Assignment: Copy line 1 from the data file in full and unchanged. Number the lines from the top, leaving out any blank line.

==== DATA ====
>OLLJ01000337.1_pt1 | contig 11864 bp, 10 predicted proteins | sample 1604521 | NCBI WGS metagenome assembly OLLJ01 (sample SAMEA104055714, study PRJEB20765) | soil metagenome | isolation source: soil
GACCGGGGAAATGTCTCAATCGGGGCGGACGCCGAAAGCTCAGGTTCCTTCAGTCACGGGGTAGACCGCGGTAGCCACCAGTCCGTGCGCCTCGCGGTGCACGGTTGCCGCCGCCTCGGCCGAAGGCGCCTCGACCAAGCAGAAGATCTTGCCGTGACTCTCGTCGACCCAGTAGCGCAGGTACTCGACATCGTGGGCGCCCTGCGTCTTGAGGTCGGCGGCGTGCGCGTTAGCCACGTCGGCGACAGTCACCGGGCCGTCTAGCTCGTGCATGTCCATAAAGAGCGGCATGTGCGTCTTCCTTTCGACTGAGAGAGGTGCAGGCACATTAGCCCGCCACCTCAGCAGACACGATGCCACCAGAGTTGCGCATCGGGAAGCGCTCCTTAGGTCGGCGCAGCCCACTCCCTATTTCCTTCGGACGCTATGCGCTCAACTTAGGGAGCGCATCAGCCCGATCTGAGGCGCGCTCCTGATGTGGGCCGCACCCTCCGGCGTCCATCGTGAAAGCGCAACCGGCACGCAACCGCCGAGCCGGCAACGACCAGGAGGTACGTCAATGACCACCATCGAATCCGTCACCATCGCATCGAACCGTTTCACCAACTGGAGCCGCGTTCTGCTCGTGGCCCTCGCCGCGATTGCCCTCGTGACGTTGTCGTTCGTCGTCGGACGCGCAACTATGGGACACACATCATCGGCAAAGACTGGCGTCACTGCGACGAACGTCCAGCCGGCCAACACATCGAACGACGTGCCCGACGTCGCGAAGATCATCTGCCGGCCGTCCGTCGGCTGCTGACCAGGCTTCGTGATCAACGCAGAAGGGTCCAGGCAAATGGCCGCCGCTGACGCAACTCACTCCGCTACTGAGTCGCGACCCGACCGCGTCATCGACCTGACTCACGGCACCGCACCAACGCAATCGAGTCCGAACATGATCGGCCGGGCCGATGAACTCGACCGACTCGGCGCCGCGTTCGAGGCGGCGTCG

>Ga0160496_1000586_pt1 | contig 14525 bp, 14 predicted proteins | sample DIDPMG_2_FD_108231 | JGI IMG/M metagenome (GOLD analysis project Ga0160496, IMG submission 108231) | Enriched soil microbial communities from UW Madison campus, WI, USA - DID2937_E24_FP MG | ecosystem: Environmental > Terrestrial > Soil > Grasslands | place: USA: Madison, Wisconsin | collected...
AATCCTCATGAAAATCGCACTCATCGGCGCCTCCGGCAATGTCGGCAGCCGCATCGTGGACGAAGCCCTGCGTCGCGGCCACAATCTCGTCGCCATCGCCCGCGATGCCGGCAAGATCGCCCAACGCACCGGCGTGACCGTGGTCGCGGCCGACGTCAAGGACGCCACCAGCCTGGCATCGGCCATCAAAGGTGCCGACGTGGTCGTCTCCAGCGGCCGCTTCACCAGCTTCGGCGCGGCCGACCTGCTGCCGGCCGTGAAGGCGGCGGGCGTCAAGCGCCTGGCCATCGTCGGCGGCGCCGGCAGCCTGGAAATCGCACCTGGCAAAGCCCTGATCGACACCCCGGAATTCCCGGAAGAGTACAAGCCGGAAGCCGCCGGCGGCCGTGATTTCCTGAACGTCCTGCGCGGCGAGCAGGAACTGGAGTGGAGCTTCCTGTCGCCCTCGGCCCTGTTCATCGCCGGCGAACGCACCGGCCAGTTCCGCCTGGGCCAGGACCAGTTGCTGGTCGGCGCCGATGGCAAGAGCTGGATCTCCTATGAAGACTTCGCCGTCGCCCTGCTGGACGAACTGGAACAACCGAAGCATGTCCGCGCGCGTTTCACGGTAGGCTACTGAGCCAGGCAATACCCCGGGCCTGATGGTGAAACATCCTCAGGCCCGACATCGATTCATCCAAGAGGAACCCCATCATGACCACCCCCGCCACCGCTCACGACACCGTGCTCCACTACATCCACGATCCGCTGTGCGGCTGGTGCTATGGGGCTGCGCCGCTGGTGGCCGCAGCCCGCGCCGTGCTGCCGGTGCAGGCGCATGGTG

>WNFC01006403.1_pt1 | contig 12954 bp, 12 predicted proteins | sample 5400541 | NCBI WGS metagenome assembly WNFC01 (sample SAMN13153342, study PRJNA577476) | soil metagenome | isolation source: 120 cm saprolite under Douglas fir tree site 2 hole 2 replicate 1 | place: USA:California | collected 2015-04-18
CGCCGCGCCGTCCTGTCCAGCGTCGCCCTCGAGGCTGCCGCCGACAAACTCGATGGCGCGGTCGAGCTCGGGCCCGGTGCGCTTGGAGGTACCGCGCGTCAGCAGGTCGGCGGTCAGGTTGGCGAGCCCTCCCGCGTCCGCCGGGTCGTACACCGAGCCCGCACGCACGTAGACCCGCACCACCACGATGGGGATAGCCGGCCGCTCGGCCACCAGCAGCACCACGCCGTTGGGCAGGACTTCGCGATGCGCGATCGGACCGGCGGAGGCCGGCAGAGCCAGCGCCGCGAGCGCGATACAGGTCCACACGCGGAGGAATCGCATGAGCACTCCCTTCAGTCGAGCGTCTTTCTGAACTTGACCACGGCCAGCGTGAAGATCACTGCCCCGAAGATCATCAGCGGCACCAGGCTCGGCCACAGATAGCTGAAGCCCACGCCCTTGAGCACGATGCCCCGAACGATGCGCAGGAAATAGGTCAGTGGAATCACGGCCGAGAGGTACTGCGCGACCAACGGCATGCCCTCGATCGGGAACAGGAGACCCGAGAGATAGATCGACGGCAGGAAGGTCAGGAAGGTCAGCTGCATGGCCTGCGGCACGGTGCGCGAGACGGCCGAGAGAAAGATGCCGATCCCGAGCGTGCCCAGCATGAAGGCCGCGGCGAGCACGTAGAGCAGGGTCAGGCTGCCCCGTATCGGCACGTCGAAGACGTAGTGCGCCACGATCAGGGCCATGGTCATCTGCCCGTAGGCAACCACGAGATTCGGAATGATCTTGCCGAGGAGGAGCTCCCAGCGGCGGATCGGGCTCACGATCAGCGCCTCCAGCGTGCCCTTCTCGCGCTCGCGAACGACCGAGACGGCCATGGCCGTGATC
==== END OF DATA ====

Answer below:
>OLLJ01000337.1_pt1 | contig 11864 bp, 10 predicted proteins | sample 1604521 | NCBI WGS metagenome assembly OLLJ01 (sample SAMEA104055714, study PRJEB20765) | soil metagenome | isolation source: soil